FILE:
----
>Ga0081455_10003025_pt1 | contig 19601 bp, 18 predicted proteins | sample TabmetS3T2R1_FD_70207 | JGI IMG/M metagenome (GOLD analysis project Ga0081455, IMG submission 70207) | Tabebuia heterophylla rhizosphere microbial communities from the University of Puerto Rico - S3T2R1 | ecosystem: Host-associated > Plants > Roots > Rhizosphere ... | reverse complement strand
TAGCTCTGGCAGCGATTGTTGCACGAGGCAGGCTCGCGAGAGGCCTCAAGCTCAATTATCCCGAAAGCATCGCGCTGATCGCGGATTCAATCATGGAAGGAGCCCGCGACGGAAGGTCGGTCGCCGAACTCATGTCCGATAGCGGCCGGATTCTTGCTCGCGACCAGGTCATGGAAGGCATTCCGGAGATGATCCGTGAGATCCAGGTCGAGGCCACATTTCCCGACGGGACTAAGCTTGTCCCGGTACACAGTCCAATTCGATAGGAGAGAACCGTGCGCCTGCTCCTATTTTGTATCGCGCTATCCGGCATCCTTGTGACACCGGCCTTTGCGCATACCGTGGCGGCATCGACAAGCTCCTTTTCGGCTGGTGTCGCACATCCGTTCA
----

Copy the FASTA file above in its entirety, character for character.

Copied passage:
>Ga0081455_10003025_pt1 | contig 19601 bp, 18 predicted proteins | sample TabmetS3T2R1_FD_70207 | JGI IMG/M metagenome (GOLD analysis project Ga0081455, IMG submission 70207) | Tabebuia heterophylla rhizosphere microbial communities from the University of Puerto Rico - S3T2R1 | ecosystem: Host-associated > Plants > Roots > Rhizosphere ... | reverse complement strand
TAGCTCTGGCAGCGATTGTTGCACGAGGCAGGCTCGCGAGAGGCCTCAAGCTCAATTATCCCGAAAGCATCGCGCTGATCGCGGATTCAATCATGGAAGGAGCCCGCGACGGAAGGTCGGTCGCCGAACTCATGTCCGATAGCGGCCGGATTCTTGCTCGCGACCAGGTCATGGAAGGCATTCCGGAGATGATCCGTGAGATCCAGGTCGAGGCCACATTTCCCGACGGGACTAAGCTTGTCCCGGTACACAGTCCAATTCGATAGGAGAGAACCGTGCGCCTGCTCCTATTTTGTATCGCGCTATCCGGCATCCTTGTGACACCGGCCTTTGCGCATACCGTGGCGGCATCGACAAGCTCCTTTTCGGCTGGTGTCGCACATCCGTTCA